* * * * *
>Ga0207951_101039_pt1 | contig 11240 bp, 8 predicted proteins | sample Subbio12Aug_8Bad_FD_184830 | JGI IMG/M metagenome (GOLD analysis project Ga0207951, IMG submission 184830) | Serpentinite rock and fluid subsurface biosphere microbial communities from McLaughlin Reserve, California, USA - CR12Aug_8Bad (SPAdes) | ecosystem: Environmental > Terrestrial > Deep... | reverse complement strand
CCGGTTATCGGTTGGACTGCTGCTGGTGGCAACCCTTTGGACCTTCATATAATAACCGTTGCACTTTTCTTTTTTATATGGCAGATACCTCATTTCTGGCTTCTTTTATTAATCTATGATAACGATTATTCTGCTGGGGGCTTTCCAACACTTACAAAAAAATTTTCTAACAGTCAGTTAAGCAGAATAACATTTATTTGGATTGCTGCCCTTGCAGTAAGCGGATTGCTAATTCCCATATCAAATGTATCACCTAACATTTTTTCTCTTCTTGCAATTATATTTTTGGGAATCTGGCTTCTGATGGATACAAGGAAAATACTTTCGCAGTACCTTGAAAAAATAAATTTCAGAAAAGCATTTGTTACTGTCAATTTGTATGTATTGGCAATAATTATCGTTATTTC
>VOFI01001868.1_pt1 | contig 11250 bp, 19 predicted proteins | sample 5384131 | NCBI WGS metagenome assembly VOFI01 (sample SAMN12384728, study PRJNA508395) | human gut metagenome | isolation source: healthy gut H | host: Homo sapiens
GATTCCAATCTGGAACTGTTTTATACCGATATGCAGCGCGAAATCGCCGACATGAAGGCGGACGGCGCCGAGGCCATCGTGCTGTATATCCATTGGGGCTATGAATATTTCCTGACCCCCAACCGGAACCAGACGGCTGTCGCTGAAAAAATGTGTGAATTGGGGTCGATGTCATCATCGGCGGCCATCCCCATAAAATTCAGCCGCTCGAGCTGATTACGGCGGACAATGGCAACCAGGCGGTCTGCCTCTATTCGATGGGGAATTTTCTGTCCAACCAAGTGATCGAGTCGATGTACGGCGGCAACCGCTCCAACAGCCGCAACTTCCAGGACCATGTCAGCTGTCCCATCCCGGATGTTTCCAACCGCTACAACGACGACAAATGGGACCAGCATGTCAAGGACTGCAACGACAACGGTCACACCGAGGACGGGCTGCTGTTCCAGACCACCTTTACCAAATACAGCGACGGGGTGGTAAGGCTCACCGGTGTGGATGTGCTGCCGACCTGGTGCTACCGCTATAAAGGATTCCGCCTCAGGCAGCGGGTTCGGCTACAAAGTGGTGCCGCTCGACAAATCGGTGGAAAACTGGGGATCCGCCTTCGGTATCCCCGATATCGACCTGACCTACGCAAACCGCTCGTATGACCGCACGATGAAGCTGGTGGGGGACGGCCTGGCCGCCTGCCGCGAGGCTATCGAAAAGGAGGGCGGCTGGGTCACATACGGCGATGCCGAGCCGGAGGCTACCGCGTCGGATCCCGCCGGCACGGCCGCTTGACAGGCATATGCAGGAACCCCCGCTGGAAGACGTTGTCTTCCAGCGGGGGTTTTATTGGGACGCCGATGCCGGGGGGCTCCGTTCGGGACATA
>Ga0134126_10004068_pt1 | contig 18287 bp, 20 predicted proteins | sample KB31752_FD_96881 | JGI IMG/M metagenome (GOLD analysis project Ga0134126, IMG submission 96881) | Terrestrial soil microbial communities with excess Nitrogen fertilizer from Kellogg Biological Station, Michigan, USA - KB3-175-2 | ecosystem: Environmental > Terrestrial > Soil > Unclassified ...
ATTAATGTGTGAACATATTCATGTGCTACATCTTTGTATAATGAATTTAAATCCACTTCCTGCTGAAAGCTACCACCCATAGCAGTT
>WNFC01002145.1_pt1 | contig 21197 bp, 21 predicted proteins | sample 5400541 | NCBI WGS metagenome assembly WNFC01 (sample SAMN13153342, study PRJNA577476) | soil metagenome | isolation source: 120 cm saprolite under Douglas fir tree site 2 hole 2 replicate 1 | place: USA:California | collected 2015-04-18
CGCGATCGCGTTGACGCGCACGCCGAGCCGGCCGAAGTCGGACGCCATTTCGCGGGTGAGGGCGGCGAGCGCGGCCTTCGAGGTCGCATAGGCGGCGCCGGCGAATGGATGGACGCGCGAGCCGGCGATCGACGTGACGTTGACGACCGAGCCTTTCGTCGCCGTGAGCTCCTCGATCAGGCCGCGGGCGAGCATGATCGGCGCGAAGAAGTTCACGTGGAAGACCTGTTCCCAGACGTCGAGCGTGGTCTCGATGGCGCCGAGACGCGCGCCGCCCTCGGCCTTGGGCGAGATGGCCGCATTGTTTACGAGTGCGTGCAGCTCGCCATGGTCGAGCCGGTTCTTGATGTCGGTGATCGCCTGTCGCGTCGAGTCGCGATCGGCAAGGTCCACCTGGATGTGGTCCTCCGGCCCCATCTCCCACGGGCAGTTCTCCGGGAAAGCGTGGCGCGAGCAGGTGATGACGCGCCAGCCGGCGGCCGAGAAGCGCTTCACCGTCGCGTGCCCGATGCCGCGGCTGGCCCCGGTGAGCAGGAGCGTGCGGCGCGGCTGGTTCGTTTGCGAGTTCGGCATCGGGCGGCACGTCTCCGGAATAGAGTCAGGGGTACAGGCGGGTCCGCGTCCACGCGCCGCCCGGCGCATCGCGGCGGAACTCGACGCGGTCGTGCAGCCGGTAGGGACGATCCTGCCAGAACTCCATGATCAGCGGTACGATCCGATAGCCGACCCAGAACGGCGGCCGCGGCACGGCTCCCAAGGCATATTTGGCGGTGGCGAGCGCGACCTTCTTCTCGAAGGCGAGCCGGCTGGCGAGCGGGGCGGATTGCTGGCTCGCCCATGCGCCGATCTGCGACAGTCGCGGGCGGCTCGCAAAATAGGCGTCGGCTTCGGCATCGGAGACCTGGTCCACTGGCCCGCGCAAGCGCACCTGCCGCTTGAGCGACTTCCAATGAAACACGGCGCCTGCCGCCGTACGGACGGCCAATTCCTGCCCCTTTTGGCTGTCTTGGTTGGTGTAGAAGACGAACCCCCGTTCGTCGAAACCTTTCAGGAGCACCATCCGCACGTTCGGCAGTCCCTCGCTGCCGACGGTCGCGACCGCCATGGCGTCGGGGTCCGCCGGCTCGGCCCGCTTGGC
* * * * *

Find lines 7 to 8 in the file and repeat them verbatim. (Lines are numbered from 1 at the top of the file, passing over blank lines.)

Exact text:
>WNFC01002145.1_pt1 | contig 21197 bp, 21 predicted proteins | sample 5400541 | NCBI WGS metagenome assembly WNFC01 (sample SAMN13153342, study PRJNA577476) | soil metagenome | isolation source: 120 cm saprolite under Douglas fir tree site 2 hole 2 replicate 1 | place: USA:California | collected 2015-04-18
CGCGATCGCGTTGACGCGCACGCCGAGCCGGCCGAAGTCGGACGCCATTTCGCGGGTGAGGGCGGCGAGCGCGGCCTTCGAGGTCGCATAGGCGGCGCCGGCGAATGGATGGACGCGCGAGCCGGCGATCGACGTGACGTTGACGACCGAGCCTTTCGTCGCCGTGAGCTCCTCGATCAGGCCGCGGGCGAGCATGATCGGCGCGAAGAAGTTCACGTGGAAGACCTGTTCCCAGACGTCGAGCGTGGTCTCGATGGCGCCGAGACGCGCGCCGCCCTCGGCCTTGGGCGAGATGGCCGCATTGTTTACGAGTGCGTGCAGCTCGCCATGGTCGAGCCGGTTCTTGATGTCGGTGATCGCCTGTCGCGTCGAGTCGCGATCGGCAAGGTCCACCTGGATGTGGTCCTCCGGCCCCATCTCCCACGGGCAGTTCTCCGGGAAAGCGTGGCGCGAGCAGGTGATGACGCGCCAGCCGGCGGCCGAGAAGCGCTTCACCGTCGCGTGCCCGATGCCGCGGCTGGCCCCGGTGAGCAGGAGCGTGCGGCGCGGCTGGTTCGTTTGCGAGTTCGGCATCGGGCGGCACGTCTCCGGAATAGAGTCAGGGGTACAGGCGGGTCCGCGTCCACGCGCCGCCCGGCGCATCGCGGCGGAACTCGACGCGGTCGTGCAGCCGGTAGGGACGATCCTGCCAGAACTCCATGATCAGCGGTACGATCCGATAGCCGACCCAGAACGGCGGCCGCGGCACGGCTCCCAAGGCATATTTGGCGGTGGCGAGCGCGACCTTCTTCTCGAAGGCGAGCCGGCTGGCGAGCGGGGCGGATTGCTGGCTCGCCCATGCGCCGATCTGCGACAGTCGCGGGCGGCTCGCAAAATAGGCGTCGGCTTCGGCATCGGAGACCTGGTCCACTGGCCCGCGCAAGCGCACCTGCCGCTTGAGCGACTTCCAATGAAACACGGCGCCTGCCGCCGTACGGACGGCCAATTCCTGCCCCTTTTGGCTGTCTTGGTTGGTGTAGAAGACGAACCCCCGTTCGTCGAAACCTTTCAGGAGCACCATCCGCACGTTCGGCAGTCCCTCGCTGCCGACGGTCGCGACCGCCATGGCGTCGGGGTCCGCCGGCTCGGCCCGCTTGGC